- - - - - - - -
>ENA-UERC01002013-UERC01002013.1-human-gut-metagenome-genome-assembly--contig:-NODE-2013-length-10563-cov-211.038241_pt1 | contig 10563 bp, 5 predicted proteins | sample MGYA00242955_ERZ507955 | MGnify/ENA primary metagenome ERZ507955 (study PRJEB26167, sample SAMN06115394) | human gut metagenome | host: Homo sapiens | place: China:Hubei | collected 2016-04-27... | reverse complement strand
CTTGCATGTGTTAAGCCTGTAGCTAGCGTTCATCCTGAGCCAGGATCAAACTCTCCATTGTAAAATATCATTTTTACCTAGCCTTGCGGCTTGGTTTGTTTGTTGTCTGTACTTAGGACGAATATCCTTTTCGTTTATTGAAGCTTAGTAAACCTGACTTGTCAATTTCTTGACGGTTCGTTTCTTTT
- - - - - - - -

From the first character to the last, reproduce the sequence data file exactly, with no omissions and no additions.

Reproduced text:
>ENA-UERC01002013-UERC01002013.1-human-gut-metagenome-genome-assembly--contig:-NODE-2013-length-10563-cov-211.038241_pt1 | contig 10563 bp, 5 predicted proteins | sample MGYA00242955_ERZ507955 | MGnify/ENA primary metagenome ERZ507955 (study PRJEB26167, sample SAMN06115394) | human gut metagenome | host: Homo sapiens | place: China:Hubei | collected 2016-04-27... | reverse complement strand
CTTGCATGTGTTAAGCCTGTAGCTAGCGTTCATCCTGAGCCAGGATCAAACTCTCCATTGTAAAATATCATTTTTACCTAGCCTTGCGGCTTGGTTTGTTTGTTGTCTGTACTTAGGACGAATATCCTTTTCGTTTATTGAAGCTTAGTAAACCTGACTTGTCAATTTCTTGACGGTTCGTTTCTTTT